Ford, Bonny Marie (2018-08). Genetic Variation in Central Asia: An Examination of Population History and Structure. Doctoral Dissertation. Thesis uri icon

abstract

  • The population structure of Central Asia and the effects of population history on that structure have not been well studied. To address this gap, 4,169 mtDNA control region sequences from Central Asia and the surrounding areas (Caucasus, East Asia, East Europe, and northern and southern Asia) sourced from GenBank were analyzed. MtDNA sequences were aligned using MAFFT version 7 and haplogroups were assigned with HaploGrep 2.0. Arlequin 3.5.2 was used to calculate the haplotype diversity, nucleotide diversity, and the mean number of pairwise differences, and to perform an AMOVA. Additionally, genetic distances were calculated between all populations and used in PCA to visualize the distribution of genetic diversity. Lastly, the percentages of mtDNA haplogroups in each population were estimated and used in PCA to examine clustering patterns. The results of this study show that Central Asian populations have a high degree of genetic variation as evidenced by high haplogroup, haplotype, and nucleotide diversities. This genetic variation has been shaped by admixture with populations from East and West Eurasia, and indigenous groups from North and South Asia. Most of the haplogroups in Central Asia have an East or West Eurasian origin, with a small percentage of haplogroups from India. Two haplogroups, D4c and G2a, that may have their origins in Central Asia were also identified. A small, but significant portion of the variation in Central Asia can be accounted for by geographic region. This geographic structure is most consistent with an isolation by distance model. Finally, the history of population interactions within Central Asia has greatly influenced the distribution of genetic variation there. This includes not only recent interactions resulting from the policies of the Soviet Empire, but also those like the movement of Mongol groups into Central Asia beginning thousands of years ago. This study has situated Central Asia in global models of human variation and has provided a framework with which hypotheses regarding the origin and dispersal of humans, Middle and Late Pleistocene hominin interactions, and the geographic extent of Neandertals can be tested.
  • The population structure of Central Asia and the effects of population history on
    that structure have not been well studied. To address this gap, 4,169 mtDNA control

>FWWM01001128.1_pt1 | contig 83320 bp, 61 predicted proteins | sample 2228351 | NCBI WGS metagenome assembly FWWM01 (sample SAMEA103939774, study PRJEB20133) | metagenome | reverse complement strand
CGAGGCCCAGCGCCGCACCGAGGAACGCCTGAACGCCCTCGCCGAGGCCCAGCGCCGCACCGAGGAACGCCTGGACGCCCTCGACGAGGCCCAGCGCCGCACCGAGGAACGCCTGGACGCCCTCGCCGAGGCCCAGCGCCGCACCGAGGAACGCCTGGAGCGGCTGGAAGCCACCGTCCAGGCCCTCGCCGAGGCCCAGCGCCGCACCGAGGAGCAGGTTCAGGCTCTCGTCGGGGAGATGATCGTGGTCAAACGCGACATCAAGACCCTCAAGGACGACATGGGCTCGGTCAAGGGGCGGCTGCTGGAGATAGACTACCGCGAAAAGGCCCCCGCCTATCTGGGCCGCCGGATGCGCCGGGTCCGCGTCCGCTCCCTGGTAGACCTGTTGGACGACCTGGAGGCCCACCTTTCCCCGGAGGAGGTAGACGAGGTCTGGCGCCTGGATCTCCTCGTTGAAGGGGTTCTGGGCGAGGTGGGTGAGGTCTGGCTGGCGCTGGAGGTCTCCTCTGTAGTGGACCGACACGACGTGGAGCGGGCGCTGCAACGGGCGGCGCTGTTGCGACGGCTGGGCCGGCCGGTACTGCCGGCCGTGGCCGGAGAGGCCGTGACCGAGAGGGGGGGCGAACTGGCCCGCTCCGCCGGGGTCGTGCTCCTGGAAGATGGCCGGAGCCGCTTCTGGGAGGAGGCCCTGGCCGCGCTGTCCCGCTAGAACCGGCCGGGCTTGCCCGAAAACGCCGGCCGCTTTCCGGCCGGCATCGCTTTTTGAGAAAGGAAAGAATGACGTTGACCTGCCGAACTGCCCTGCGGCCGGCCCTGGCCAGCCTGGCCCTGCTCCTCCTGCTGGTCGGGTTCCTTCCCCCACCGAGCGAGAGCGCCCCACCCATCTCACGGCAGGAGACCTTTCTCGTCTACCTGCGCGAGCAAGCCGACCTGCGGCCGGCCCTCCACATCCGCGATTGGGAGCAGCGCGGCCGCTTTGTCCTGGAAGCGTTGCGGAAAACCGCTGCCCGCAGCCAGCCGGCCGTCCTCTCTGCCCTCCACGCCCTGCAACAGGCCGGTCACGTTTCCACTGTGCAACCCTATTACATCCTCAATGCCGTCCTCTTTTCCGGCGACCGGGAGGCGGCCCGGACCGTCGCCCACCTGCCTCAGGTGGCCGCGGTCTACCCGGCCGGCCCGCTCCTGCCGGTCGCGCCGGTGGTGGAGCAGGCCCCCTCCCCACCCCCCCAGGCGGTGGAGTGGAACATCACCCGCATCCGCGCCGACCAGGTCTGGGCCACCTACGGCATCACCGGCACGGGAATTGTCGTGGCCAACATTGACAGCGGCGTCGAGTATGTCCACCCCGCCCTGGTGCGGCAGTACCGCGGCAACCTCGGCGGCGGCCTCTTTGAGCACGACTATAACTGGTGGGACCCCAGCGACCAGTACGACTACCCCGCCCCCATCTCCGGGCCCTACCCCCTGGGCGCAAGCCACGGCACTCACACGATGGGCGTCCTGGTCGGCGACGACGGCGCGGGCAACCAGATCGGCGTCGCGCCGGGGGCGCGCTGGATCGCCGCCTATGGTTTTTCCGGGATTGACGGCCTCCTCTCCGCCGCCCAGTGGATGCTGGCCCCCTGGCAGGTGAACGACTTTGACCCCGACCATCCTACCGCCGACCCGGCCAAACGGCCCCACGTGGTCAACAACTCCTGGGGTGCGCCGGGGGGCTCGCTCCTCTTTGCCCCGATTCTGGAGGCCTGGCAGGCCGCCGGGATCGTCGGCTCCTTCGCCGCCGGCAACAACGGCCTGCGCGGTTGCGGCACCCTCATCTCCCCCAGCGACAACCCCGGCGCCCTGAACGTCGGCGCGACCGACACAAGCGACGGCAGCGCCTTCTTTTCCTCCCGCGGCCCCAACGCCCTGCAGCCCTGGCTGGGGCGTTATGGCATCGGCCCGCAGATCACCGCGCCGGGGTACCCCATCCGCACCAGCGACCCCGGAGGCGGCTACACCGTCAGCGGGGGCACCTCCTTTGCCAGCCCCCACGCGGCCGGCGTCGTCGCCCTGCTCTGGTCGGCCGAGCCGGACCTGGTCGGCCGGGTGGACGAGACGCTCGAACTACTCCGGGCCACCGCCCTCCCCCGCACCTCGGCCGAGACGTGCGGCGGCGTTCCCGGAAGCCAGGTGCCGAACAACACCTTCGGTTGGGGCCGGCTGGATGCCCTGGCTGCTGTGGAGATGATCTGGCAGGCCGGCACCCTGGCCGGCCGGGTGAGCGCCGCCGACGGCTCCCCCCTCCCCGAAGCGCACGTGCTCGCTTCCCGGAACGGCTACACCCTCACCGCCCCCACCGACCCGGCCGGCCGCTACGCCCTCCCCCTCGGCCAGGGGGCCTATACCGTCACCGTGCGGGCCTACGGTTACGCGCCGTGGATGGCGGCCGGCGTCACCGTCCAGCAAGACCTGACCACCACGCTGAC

region sequences from Central Asia and the surrounding areas (Caucasus, East Asia,
    East Europe, and northern and southern Asia) sourced from GenBank were analyzed.
    MtDNA sequences were aligned using MAFFT version 7 and haplogroups were
    assigned with HaploGrep 2.0. Arlequin 3.5.2 was used to calculate the haplotype
    diversity, nucleotide diversity, and the mean number of pairwise differences, and to
    perform an AMOVA. Additionally, genetic distances were calculated between all
    populations and used in PCA to visualize the distribution of genetic diversity. Lastly, the
    percentages of mtDNA haplogroups in each population were estimated and used in PCA
    to examine clustering patterns.
    The results of this study show that Central Asian populations have a high degree
    of genetic variation as evidenced by high haplogroup, haplotype, and nucleotide
    diversities. This genetic variation has been shaped by admixture with populations from
    East and West Eurasia, and indigenous groups from North and South Asia. Most of the
    haplogroups in Central Asia have an East or West Eurasian origin, with a small
    percentage of haplogroups from India. Two haplogroups, D4c and G2a, that may have
    their origins in Central Asia were also identified. A small, but significant portion of the
    variation in Central Asia can be accounted for by geographic region. This geographic
    structure is most consistent with an isolation by distance model. Finally, the history of
    population interactions within Central Asia has greatly influenced the distribution of
    genetic variation there. This includes not only recent interactions resulting from the
    policies of the Soviet Empire, but also those like the movement of Mongol groups into
    Central Asia beginning thousands of years ago. This study has situated Central Asia in
    global models of human variation and has provided a framework with which hypotheses
    regarding the origin and dispersal of humans, Middle and Late Pleistocene hominin
    interactions, and the geographic extent of Neandertals can be tested.

publication date

  • August 2018